News In Brief


Baseball and hockey are known for their brawls. But chess? Maybe, after Monday's spectacle at the Doeberl Cup in Canberra, Australia. Two participants there came to blows after one of them accused the other, whose game already was completed, of disrupting his match. Other players had to step in to break up the tussle. "It is one of the most disgusting things I have seen at a chess tournament," said an onlooker. The Australian Chess Federation apparently agrees: Not only were the two disqualified, but they may be banned from the sport.


When Tim Wooding's new clothes dryer wouldn't work and he had to send for an electrician, it never occurred to him that the problem wasn't technical. As it turns out, the Kent, England, resident's six-foot python - part of his pet menagerie - slithered into the internal workings of the appliance. Said the electrician's supervisor afterward: "I've never seen him look so pale."

St. Olaf: small college, but big leader in studying abroad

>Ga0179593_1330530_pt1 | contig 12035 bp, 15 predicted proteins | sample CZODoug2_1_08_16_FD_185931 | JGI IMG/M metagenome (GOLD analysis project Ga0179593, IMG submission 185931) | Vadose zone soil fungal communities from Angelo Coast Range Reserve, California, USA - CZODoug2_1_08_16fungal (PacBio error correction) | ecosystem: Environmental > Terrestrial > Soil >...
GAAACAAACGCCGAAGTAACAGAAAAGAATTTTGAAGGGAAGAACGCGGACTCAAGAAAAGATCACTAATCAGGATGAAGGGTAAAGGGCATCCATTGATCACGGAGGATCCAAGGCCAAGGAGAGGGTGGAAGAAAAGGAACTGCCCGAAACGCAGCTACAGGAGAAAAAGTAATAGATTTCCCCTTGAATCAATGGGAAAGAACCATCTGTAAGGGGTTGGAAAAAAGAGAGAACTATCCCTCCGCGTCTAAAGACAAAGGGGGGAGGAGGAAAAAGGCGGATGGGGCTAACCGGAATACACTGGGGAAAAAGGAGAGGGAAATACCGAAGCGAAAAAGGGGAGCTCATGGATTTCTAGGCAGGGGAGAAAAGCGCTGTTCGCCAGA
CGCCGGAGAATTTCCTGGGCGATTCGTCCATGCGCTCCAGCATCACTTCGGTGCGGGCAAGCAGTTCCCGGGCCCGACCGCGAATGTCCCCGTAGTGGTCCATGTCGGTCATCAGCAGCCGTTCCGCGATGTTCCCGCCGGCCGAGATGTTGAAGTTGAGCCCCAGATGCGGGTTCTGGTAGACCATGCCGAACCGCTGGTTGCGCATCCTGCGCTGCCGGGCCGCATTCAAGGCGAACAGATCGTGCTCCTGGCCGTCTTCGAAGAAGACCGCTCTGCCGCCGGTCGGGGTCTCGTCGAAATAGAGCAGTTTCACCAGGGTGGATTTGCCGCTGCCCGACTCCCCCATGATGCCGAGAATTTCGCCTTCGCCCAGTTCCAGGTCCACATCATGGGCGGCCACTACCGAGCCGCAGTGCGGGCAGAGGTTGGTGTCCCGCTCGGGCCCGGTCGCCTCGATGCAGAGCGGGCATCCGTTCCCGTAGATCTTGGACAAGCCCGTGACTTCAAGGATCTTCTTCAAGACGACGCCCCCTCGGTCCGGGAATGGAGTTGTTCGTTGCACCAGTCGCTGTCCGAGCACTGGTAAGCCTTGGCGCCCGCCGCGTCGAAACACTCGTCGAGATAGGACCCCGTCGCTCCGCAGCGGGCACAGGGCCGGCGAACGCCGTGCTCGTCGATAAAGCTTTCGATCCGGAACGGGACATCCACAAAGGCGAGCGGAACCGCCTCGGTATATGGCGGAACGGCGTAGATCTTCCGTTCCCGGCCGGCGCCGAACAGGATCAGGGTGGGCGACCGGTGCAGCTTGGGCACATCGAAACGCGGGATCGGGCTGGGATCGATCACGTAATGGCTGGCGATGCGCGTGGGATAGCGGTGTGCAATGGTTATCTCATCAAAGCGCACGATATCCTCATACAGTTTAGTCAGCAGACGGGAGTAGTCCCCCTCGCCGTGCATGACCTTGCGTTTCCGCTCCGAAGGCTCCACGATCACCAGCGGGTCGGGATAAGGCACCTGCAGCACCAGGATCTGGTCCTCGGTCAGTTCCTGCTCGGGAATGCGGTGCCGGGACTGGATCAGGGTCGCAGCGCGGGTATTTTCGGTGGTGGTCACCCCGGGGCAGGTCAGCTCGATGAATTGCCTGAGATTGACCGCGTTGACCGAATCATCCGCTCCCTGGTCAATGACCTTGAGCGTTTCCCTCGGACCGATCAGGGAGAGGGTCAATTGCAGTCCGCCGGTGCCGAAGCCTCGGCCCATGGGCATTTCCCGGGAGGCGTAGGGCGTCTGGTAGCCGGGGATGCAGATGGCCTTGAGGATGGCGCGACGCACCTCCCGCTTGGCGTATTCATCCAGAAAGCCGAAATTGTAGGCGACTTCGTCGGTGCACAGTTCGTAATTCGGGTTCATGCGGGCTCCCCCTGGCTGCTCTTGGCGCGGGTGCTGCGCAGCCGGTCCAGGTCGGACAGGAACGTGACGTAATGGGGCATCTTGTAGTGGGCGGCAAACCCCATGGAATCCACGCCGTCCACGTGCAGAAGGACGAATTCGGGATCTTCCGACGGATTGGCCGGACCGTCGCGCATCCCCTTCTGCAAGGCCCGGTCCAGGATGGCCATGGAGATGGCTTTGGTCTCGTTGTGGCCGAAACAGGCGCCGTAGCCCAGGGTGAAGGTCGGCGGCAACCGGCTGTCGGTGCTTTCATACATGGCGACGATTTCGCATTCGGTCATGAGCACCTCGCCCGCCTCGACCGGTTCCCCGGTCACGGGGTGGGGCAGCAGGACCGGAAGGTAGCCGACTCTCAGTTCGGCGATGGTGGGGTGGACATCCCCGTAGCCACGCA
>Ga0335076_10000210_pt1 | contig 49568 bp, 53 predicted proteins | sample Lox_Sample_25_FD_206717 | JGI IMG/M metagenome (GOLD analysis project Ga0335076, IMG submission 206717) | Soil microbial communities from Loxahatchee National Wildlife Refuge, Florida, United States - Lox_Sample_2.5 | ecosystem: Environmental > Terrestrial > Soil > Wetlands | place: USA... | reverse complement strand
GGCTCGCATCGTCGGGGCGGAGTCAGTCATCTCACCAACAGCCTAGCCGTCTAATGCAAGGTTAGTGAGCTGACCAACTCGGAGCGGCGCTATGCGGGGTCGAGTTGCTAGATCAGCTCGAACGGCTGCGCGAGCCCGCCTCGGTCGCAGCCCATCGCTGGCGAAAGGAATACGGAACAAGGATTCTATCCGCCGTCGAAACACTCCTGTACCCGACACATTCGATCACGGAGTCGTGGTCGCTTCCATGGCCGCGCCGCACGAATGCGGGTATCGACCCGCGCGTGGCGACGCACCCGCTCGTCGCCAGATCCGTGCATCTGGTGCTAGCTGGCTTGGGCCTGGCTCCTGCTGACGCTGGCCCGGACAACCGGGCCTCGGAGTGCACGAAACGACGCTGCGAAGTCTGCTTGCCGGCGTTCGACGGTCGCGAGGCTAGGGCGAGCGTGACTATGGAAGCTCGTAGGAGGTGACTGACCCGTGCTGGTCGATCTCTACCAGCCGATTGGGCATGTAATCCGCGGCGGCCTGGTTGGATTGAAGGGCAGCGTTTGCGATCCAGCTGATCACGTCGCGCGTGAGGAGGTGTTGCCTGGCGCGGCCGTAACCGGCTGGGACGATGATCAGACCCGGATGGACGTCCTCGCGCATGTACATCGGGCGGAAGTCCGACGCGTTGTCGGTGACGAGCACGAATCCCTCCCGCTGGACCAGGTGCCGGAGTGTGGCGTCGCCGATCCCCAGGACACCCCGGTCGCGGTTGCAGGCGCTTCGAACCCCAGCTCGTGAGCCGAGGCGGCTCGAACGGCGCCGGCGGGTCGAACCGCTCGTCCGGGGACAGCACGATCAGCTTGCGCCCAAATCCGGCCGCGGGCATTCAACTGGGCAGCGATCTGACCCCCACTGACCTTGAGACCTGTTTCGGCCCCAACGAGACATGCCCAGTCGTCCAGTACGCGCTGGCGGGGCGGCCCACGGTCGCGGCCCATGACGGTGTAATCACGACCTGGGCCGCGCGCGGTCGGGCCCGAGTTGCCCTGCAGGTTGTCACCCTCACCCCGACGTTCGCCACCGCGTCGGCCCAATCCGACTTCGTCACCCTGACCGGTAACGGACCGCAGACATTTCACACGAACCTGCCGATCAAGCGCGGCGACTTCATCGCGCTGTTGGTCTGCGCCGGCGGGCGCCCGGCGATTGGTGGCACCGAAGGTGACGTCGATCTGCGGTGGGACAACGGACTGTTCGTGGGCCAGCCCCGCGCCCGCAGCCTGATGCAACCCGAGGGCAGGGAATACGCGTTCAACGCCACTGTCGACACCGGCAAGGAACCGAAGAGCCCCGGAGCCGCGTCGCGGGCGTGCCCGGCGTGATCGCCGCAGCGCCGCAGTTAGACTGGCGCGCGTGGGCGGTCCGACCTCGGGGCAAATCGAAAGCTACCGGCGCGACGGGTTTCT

On a percentage basis, students of St. Olaf College in Northfield, Minn., crack open their textbooks overseas more than those from any other US school, according to a report by the Institute of International Education. About 9 percent of collegians study abroad each year, and Secretary of Education Richard Riley has called for more funding to educate US students in foreign languages, send more minority students on overseas programs, and for e-mail exchanges with foreign schools. Colleges that sent the highest percentage of students abroad in the 1997-98 academic year, the latest for which figures are available:

St. Olaf College 94%

Dartmouth College 46%

University of Northern Iowa 31%

Notre Dame (Ind.) 28%

Miami University (Ohio) 25%

Duke University 24%

Georgetown University 23%

University of Pennsylvania 22%

American University 21%

Cornell University 21%

- Associated Press

(c) Copyright 2000. The Christian Science Publishing Society

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